Loading ...
Sorry, an error occurred while loading the content.

Re: [MysticCrossing] Help: Document scanning specialists

Expand Messages
  • Jon Niehof
    ... I used to work for a document management company. On-site work was not the sort of thing that one would pay for out of one s own pocket as a hobby. ...
    Message 1 of 3 , Feb 17, 2005
    • 0 Attachment
      > I'm interested in scanning local libraries' historical maps of
      > Medford and surrounding areas. Does anyone have experience
      > with or heard about any really good document scanning services
      > willing to do on-site work at a reasonable price? If not I'll
      > just hit the yellow pages, but that feels kinda like a crap
      > shoot.

      I used to work for a document management company. On-site work
      was not the sort of thing that one would pay for out of one's
      own pocket as a hobby.

      > Or, what the heck -- does anyone have the right equipment I
      > could borrow? ( I'm guessing a really big scanner or a
      hi-res
      > digital camera on a precision mount ).

      Digital camera probably wouldn't be good enough. There has been
      some discussion among the Project Gutenberg Distributed
      Proofreaders and consensus is that, at this point, the results
      from the best cameras get barely OCR-able text. I can't imagine
      a map would be accurately reproduced.

      You're probably looking for an "orbital scanner" or "planetary
      scanner," where the picture-taking equipment is above the
      material on a rigid mount. It's similar in principle to the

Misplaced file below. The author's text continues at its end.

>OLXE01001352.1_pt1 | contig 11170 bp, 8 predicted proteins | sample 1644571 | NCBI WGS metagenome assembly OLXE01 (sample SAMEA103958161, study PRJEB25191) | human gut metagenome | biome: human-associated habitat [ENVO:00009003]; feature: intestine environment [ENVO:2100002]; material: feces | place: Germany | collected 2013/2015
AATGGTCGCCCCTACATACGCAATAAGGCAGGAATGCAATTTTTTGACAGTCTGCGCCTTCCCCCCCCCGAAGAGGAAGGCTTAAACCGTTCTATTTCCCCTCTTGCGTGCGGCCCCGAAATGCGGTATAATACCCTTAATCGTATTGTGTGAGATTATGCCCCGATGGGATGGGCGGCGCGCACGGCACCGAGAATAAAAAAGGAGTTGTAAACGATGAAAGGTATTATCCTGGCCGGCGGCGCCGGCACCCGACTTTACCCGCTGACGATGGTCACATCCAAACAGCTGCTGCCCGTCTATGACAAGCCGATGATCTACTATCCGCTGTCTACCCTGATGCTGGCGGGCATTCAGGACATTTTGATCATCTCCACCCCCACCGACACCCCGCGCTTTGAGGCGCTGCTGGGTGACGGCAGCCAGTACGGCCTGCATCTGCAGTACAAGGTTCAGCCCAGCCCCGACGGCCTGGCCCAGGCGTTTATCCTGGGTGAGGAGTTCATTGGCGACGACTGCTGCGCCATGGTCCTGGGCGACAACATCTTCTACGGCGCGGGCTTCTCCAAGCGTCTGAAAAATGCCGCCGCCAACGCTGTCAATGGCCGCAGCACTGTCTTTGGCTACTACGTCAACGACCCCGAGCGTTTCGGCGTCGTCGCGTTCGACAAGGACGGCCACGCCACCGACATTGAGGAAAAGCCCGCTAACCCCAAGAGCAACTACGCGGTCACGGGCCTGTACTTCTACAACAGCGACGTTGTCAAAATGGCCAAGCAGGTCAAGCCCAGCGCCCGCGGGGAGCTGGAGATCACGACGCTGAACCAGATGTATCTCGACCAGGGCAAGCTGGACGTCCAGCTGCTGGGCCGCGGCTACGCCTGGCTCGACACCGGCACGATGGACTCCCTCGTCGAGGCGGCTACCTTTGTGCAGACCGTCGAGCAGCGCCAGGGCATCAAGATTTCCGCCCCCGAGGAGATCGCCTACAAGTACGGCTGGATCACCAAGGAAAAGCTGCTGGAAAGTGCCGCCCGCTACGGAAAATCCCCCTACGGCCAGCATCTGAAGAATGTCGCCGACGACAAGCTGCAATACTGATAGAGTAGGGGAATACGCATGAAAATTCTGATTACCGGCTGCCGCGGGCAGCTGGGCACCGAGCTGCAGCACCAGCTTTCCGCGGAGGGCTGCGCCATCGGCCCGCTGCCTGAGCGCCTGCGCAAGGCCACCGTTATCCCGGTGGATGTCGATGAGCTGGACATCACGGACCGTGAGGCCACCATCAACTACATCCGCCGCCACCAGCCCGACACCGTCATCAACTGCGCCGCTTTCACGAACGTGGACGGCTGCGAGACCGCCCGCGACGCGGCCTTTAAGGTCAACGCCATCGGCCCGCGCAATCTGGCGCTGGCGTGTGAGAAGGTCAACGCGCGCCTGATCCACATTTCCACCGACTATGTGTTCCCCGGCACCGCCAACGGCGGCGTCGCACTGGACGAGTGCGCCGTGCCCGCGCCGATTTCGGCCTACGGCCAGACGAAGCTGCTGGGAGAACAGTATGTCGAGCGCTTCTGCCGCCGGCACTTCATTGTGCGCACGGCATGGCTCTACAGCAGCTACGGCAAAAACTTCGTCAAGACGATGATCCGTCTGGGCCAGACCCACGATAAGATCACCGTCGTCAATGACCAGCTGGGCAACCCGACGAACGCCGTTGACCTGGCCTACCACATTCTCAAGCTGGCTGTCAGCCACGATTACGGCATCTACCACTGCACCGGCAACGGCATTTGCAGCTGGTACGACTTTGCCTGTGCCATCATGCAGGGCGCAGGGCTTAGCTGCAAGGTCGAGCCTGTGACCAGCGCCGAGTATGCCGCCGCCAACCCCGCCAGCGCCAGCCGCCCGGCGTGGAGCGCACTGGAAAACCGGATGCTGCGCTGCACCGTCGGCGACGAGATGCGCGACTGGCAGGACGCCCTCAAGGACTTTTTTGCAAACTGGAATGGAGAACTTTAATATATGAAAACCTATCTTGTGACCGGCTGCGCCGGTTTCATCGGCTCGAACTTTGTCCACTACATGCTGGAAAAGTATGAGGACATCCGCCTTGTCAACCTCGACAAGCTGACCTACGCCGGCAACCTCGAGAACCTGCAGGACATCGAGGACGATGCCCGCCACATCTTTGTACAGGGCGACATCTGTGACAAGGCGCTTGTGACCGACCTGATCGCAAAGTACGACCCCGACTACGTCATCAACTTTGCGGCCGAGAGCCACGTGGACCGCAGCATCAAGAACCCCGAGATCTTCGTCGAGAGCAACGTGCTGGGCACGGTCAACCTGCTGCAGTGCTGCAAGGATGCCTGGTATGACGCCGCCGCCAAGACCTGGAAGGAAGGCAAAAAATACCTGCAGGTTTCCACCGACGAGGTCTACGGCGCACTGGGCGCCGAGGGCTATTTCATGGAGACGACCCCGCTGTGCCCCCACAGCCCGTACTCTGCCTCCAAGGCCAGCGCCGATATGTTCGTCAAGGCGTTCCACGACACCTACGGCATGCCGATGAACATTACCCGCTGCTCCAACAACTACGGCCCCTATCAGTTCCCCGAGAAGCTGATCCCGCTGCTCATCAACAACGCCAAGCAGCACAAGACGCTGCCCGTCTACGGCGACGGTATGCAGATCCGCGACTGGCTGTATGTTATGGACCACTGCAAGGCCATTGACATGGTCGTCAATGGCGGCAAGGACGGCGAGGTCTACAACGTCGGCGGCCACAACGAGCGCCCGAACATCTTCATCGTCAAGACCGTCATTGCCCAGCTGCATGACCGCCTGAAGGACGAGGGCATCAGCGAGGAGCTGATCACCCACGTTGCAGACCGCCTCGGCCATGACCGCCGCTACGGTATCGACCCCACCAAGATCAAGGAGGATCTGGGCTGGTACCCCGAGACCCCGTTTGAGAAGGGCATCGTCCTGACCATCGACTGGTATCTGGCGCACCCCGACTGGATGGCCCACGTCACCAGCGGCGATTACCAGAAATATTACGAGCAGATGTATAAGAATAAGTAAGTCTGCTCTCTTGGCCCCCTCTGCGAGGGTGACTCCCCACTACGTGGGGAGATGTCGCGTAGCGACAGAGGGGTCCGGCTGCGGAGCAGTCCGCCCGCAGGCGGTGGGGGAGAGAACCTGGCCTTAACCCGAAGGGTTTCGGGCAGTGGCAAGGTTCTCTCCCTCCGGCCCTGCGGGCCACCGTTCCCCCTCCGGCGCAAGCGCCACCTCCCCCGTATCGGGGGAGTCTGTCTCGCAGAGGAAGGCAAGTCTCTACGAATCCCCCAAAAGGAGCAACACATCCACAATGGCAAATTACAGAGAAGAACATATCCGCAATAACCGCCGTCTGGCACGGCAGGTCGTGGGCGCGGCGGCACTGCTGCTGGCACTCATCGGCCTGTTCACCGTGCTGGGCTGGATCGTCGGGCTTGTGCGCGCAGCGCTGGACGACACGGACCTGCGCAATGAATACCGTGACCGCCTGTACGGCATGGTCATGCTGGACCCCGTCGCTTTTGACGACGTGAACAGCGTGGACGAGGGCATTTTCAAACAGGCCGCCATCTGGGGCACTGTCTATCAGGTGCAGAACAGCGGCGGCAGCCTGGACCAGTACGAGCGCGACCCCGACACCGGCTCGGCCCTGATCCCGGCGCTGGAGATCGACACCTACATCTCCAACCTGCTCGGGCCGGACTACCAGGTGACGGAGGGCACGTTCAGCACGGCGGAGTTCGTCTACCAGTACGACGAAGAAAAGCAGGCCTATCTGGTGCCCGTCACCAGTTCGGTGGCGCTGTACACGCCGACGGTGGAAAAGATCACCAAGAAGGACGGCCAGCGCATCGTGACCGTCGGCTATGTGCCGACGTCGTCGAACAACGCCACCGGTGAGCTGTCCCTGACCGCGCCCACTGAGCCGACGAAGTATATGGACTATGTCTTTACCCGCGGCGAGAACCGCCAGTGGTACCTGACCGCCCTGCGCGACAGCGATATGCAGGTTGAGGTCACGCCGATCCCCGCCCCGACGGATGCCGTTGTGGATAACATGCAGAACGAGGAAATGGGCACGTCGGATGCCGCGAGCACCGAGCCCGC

digicam idea but much less chewing-gum-and-baling-wire.
      Sheet-feed large format scanners probably aren't appropriate for
      historical maps.



      __________________________________
      Do you Yahoo!?
      Yahoo! Mail - 250MB free storage. Do more. Manage less.
      http://info.mail.yahoo.com/mail_250
    • Robert Mela
      Ugh. Orbital -- Minolta PS7000 and BookEye -- both run about $15k and can only handle about 17 x23 Wide-format sheet-feed scanners are similarly pricey. I m
      Message 2 of 3 , Feb 17, 2005
      • 0 Attachment
        Ugh. Orbital -- Minolta PS7000 and BookEye -- both run about $15k and
        can only handle about 17"x23"

        Wide-format sheet-feed scanners are similarly pricey.

        I'm starting to think hack -- a flatbed scanner & something like enblend
        ( http://enblend.sourceforge.net/ )

        Jon Niehof wrote:

        >I used to work for a document management company. On-site work
        >was not the sort of thing that one would pay for out of one's
        >own pocket as a hobby.
        >
        >
        >Digital camera probably wouldn't be good enough. There has been
        >some discussion among the Project Gutenberg Distributed
        >Proofreaders and consensus is that, at this point, the results
        >from the best cameras get barely OCR-able text. I can't imagine
        >a map would be accurately reproduced.
        >
        >You're probably looking for an "orbital scanner" or "planetary
        >scanner," where the picture-taking equipment is above the
        >material on a rigid mount. It's similar in principle to the
        >digicam idea but much less chewing-gum-and-baling-wire.
        >Sheet-feed large format scanners probably aren't appropriate for
        >historical maps.
        >
        >
      Your message has been successfully submitted and would be delivered to recipients shortly.